Any list of great contemporary time-wasting activities has to include the FreeCell solitaire card game. Predecessor games go back at least as far as the 1920s. The first computer version of the game was developed by Paul Alfille in 1978 for the Plato educational computer system. The first graphical version of Microsoft FreeCell was written by Jim Horne and was released as part of Microsoft Entertainment Pack 2 in 1992. The game's popularity really began when it was included with Windows 95. Indeed, over the 23 years since then, FreeCell may well be the global champion time-wasting activity.
The popularity of FreeCell is generally credited to the fact that the vast majority of deals – estimates are more than 99.99% – can be solved. The original Microsoft FreeCell contained 32,000 deals identified by number. In 1994 Dave Ring organized the Internet FreeCell Project to verify the claim in Microsoft's help file for the game: "It is believed (though not proven) that every game is winnable." (Current nomenclature uses "deal" where Microsoft said "game" there.) The project was completed in April 1995 with solutions for every deal except number 11982. That deal is now regarded as unsolvable; see below. The Windows XP version of the game provided a million deals, eight of which are regarded as unsolvable. A million is still small; there are a total of 1.75 × 1064 unique deals after accounting for the various ways deals can be transformed by switching column orders or suits in ways that don't affect the solution.
Tournaments were, and still are, organized. Typically these involve being the fastest to solve a particular set of deals. Anything with tournaments is a prime time-waster. Anyone here a fantasy football addict?
The game wastes time, or at least CPU cycles, in other ways. Most people who encounter a deal which is particularly hard to solve eventually ask, "Isn't there a program that could solve this?" FreeCell's simple rules do look to make the game an ideal candidate for brute-force searches for solutions . As it turns out, the solver problem is considerably more difficult than it first appears. These days solvers are readily available and continue to be improved. Deals are generally regarded as unsolvable if none of the automatic solvers can find a solution. The situation only gets worse as soon as people realize that "What's the fewest moves to solve this deal?" is also a thing.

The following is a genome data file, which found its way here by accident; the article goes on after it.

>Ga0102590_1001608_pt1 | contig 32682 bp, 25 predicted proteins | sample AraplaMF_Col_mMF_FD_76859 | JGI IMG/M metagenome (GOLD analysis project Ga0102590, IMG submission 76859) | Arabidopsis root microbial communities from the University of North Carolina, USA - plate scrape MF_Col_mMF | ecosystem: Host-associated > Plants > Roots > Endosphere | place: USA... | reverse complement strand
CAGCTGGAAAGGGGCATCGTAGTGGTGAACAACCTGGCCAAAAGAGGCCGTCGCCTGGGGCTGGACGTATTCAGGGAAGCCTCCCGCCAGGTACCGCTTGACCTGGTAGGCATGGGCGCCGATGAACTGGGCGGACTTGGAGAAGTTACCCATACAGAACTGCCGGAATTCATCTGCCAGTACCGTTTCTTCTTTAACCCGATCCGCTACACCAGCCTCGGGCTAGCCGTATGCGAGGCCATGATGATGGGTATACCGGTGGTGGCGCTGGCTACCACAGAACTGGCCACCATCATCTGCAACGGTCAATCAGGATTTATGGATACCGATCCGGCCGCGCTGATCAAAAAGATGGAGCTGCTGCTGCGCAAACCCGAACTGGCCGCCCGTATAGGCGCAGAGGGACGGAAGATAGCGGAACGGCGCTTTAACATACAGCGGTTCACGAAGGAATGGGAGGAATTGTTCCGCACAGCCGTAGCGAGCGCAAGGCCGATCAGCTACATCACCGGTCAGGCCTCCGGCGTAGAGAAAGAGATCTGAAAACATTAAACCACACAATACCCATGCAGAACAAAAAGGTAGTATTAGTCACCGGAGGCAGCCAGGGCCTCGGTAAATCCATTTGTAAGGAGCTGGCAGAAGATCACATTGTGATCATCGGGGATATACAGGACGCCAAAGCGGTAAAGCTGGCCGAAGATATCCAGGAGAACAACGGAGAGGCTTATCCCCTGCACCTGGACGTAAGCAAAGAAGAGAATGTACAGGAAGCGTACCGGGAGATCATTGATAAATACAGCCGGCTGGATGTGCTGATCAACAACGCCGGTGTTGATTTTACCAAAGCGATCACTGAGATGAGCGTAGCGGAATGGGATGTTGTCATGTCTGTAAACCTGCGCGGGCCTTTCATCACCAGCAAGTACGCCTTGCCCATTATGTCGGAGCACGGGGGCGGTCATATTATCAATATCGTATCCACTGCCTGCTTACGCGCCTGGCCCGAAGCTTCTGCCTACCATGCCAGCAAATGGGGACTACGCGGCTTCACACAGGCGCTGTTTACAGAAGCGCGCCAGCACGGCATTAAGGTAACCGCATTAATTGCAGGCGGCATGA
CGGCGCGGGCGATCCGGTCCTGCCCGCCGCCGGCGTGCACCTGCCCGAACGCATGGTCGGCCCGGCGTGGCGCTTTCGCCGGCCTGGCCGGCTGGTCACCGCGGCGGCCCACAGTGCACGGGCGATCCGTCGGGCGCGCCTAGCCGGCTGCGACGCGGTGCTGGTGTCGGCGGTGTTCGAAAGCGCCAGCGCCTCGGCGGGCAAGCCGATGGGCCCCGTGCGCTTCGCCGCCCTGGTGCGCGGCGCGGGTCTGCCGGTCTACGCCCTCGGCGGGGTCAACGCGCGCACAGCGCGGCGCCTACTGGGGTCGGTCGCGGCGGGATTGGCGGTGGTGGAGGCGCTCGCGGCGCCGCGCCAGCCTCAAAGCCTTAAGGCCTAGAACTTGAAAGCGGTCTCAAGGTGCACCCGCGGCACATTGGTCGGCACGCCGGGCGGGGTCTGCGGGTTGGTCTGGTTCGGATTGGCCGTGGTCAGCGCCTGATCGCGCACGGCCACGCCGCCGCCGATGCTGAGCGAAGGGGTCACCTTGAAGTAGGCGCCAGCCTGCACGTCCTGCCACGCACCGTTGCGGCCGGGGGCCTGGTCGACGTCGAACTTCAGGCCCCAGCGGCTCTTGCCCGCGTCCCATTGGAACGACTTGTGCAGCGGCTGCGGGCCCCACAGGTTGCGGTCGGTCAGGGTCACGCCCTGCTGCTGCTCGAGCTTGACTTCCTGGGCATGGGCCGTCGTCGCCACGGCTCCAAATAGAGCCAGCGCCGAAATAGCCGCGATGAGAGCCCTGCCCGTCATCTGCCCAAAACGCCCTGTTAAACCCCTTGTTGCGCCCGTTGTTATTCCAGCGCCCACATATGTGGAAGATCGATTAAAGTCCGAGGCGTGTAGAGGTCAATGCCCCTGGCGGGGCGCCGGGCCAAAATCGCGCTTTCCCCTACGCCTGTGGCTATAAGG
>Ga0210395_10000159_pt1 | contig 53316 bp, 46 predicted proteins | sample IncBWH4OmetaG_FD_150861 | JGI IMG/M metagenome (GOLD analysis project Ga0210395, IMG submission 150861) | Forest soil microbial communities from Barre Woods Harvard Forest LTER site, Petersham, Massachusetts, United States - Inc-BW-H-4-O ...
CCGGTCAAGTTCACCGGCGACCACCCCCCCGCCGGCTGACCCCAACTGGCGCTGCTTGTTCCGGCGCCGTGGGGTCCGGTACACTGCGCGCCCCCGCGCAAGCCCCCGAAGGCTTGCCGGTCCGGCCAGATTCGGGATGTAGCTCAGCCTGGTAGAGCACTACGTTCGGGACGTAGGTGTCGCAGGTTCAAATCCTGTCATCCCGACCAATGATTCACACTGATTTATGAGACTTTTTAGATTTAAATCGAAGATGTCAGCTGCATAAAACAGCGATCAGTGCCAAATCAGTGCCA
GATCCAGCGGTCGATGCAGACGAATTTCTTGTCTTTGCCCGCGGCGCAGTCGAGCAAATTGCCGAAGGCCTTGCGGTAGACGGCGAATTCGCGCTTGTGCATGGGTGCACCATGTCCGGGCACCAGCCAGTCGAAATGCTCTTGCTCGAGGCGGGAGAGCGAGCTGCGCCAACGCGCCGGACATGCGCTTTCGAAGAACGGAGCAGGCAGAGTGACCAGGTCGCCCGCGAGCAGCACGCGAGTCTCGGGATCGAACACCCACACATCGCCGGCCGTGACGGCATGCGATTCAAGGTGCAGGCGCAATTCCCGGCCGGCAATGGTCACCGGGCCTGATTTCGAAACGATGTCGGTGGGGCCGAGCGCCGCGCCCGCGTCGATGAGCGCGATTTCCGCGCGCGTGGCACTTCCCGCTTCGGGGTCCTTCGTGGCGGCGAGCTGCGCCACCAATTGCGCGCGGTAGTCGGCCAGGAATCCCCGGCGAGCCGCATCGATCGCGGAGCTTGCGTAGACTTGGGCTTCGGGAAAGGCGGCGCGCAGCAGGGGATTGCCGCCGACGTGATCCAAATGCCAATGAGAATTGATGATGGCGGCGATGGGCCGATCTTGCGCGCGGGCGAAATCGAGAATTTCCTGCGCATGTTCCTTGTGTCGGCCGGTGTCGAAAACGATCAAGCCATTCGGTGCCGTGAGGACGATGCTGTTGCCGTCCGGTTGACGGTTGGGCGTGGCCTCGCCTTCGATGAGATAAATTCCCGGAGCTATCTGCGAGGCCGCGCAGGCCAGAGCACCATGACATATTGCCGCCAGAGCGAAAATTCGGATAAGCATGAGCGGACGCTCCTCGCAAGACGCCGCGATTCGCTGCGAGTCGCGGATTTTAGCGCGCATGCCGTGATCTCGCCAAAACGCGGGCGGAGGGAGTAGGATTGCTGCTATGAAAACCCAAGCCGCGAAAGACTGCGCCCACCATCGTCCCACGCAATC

Solvers are not just of interest to amateurs. One of the common problems in artificial intelligence is "planning and scheduling", selecting a sequence of actions to achieve a particular goal. FreeCell has been used as one of the problems in international competitions in the field. A straightforward generalization of FreeCell results in a version of the game which is NP-complete. NP-completeness has been a research topic of interest in theoretical computer science since almost forever. One of the NP-completeness conjectures is a Millennium Prize problem. Answering it one way or the other, with a suitable proof, will win you a million dollars.
Finally, there are a large number of FreeCell implementations, most of them a waste of the time spent coding them. I should know; I admit that I have written one. At some point I decided that all of the free versions available for the Mac were ugly, or had other undesirable characteristics. I needed a modest project for learning Python, so I wrote a FreeCell program. I still tinker with the code from time to time. Screen shot:
 "Clever" search problems are always good for wasting time. My daughter brought this one home from seventh-grade math class years ago. (She was dismayed to discover that her father the applied mathematician said, "Oh, search problems can be soooo cool!")
I stopped at the 7-Eleven store on the way home from work and bought four items. The clerk rang them up and said, "$7.11, please."
"Seems high," I said. "How did you calculate that?"
"I multiplied the four prices together."
"That's not right, you have to add them."
"No problem," he said and punched the numbers in again. "Still $7.11."
What were the prices of the four items?